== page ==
I was saddened to learn of the death of Renee Rothschild this past Saturday in Louisville, Ky., at age 98.
Married for 75 years (!), Renee and John Rothschild were the only Holocaust survivors in their families, and the story of how they survived that catastrophe is as remarkable as the resilience and faith with which they forged new lives in America.
Renee was arrested in southern France and put in a concentration camp run by the Nazi-collaborationist French government. The prisoners there were destined to Auschwitz.
But her fiance, John, took action, abandoning his own safety in an act of amazing courage, and love.
The two had met during a summer in France when they were 19 years old, and were engaged within three weeks. While John returned to his native Switzerland to do his compulsory military service, she was eventually stranded in a France that had come under Nazi conquest.
History tells us, correctly, that Nazi-run concentration camps were all part of a one-way machinery toward death. So what happened next takes some explaining, but the Rothschilds kept the yellowed telegram, travel pass and other documents to corroborate it.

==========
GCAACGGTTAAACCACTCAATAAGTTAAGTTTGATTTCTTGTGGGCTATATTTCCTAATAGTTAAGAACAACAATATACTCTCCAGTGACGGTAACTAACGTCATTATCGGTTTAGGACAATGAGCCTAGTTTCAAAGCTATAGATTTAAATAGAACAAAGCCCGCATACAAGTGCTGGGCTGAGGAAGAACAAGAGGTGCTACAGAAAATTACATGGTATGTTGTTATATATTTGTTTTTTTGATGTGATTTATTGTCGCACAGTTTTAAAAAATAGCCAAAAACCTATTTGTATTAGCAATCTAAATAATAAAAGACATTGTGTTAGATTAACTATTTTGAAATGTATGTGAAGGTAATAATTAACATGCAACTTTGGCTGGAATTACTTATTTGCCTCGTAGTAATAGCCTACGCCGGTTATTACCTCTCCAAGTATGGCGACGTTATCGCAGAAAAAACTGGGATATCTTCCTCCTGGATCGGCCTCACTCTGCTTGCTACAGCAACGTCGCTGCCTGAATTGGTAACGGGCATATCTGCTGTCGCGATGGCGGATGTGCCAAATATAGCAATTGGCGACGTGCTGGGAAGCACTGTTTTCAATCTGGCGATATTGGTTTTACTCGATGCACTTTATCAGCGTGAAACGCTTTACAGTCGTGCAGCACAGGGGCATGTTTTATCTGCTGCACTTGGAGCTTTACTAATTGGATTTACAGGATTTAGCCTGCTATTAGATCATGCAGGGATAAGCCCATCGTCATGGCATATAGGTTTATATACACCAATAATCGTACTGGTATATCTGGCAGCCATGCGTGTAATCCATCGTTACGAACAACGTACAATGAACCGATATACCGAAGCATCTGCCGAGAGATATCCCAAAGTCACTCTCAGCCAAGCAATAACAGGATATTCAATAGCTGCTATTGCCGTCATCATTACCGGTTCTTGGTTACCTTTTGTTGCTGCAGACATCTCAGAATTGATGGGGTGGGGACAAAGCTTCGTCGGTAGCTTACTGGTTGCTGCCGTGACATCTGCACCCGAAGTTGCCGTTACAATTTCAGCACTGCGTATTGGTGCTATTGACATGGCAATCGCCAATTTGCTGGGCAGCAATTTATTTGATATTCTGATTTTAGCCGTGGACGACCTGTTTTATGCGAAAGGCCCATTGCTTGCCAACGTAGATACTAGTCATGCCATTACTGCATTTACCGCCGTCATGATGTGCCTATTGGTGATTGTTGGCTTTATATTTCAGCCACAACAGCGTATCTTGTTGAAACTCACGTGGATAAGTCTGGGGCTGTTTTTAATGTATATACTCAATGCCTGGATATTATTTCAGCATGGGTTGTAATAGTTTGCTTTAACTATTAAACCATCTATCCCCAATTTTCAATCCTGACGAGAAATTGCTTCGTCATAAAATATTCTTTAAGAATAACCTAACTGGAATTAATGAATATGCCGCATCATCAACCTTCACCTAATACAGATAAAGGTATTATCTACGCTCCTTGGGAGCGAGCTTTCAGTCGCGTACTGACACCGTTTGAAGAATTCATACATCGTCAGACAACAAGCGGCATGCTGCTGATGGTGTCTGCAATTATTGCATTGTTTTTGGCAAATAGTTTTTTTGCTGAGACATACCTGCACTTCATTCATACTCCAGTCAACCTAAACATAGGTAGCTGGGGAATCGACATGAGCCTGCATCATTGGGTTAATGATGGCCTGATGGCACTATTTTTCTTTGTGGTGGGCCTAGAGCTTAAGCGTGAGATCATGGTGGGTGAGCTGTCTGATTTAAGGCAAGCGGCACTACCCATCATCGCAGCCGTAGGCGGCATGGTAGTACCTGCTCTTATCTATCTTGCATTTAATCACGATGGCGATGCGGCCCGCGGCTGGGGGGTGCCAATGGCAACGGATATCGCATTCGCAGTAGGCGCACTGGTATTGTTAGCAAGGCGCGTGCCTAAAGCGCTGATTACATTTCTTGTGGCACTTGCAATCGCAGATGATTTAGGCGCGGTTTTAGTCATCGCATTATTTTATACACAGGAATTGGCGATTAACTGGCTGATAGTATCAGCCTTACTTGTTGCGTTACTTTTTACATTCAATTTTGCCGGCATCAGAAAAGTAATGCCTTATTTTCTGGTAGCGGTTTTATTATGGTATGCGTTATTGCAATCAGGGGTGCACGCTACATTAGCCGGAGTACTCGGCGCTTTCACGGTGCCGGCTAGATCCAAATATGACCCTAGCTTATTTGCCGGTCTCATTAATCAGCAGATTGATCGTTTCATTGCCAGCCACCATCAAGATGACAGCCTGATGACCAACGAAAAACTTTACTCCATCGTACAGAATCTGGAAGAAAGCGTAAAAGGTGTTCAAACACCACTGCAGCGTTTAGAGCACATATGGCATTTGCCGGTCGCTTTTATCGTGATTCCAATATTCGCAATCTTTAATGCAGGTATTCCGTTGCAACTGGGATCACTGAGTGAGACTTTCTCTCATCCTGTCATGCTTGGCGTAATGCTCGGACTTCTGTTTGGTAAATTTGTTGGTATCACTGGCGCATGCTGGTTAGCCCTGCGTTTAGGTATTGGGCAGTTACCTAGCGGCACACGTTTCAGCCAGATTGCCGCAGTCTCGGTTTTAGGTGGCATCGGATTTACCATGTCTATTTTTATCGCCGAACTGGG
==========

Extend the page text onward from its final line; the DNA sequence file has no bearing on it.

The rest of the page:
The camp that Renee was in was not run by the Nazis directly, and the French did have some limited discretion over their prisoners. And John had at least some hope of legal protection given that he had citizenship papers from neutral Switzerland.
Yet he still risked his life traveling into France and walking into that camp, hearing the gate clang behind him, carrying what little collateral he had. He met with the camp commander, presented him with a box of fine cigars and the business card of a local lawyer whom the commander owed a favor.
Thankfully the commander admired the Swiss, and when John asked that he let his fiancee go, he did.
"I didn't even know he was coming," she later said of John, but he was "my knight in white armor."
There were more amazing feats that led to their escape into Switzerland, and their eventual relocation to America, where Renee became a French teacher. She is survived by John as well as by children, grandchildren and great-grandchildren. Their story and video is here in this USA Today article, which I originally wrote for The Courier-Journal of Louisville back in 2013.
Rabbi Robert Slosberg of the couple's synagogue, Adath Jeshurun, said of the couple: "They're just an amazing blessing. They never became jaded by the terrible experience they went through."